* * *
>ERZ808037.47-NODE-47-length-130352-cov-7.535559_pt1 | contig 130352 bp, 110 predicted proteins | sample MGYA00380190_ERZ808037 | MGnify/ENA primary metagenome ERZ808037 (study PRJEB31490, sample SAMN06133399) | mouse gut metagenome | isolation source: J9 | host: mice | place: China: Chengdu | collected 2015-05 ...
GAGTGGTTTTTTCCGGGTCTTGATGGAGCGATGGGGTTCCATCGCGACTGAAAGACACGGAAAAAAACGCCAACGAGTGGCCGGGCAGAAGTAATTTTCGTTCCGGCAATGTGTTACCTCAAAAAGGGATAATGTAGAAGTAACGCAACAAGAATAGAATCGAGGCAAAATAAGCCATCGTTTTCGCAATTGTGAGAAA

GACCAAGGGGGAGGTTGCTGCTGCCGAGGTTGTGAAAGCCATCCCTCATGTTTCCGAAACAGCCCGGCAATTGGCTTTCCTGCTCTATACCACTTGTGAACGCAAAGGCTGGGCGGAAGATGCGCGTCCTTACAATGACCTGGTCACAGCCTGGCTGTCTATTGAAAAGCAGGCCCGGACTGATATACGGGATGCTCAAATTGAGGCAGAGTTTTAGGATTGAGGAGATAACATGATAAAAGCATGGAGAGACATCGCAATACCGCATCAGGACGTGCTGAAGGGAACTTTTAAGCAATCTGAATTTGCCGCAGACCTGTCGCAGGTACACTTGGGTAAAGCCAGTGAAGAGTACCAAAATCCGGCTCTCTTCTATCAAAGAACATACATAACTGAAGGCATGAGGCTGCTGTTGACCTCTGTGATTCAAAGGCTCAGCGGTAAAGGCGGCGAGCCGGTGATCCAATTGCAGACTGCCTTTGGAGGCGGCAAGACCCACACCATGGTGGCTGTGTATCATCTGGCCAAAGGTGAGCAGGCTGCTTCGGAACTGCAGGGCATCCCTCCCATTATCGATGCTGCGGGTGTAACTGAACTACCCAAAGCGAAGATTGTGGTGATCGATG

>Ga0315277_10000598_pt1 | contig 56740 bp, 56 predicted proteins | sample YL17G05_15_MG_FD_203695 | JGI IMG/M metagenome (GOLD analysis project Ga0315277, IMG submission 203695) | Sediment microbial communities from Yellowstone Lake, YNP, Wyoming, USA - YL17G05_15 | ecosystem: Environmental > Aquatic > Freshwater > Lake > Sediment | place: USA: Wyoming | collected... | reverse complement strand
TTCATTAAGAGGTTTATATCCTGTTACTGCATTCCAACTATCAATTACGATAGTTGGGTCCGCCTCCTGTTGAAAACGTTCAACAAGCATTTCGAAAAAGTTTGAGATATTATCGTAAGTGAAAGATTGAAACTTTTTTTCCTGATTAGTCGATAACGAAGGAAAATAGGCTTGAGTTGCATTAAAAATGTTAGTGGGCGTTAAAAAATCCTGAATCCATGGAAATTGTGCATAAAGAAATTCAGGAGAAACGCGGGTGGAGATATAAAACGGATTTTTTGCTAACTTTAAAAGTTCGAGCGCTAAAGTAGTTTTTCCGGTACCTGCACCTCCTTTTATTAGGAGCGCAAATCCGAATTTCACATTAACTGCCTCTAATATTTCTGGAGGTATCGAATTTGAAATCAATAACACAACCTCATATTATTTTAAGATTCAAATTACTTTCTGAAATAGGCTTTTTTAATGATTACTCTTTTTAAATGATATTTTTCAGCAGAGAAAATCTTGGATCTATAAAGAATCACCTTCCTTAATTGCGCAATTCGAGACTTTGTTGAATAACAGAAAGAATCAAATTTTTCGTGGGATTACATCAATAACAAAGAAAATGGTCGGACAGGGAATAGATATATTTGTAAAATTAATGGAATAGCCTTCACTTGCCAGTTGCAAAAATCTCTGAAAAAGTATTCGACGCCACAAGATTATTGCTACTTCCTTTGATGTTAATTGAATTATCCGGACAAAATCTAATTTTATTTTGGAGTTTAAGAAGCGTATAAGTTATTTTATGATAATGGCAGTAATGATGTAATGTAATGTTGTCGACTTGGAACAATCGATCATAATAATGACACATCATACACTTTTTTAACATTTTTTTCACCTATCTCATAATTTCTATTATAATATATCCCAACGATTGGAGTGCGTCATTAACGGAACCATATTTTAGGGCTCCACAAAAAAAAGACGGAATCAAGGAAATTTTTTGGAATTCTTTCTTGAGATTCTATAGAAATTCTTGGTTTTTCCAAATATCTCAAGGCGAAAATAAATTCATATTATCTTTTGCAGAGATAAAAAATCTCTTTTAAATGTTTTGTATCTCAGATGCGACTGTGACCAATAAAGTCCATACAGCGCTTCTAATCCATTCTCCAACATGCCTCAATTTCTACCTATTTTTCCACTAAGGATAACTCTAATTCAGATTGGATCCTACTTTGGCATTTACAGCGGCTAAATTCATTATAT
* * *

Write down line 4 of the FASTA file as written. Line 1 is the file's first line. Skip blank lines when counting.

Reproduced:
>Ga0315277_10000598_pt1 | contig 56740 bp, 56 predicted proteins | sample YL17G05_15_MG_FD_203695 | JGI IMG/M metagenome (GOLD analysis project Ga0315277, IMG submission 203695) | Sediment microbial communities from Yellowstone Lake, YNP, Wyoming, USA - YL17G05_15 | ecosystem: Environmental > Aquatic > Freshwater > Lake > Sediment | place: USA: Wyoming | collected... | reverse complement strand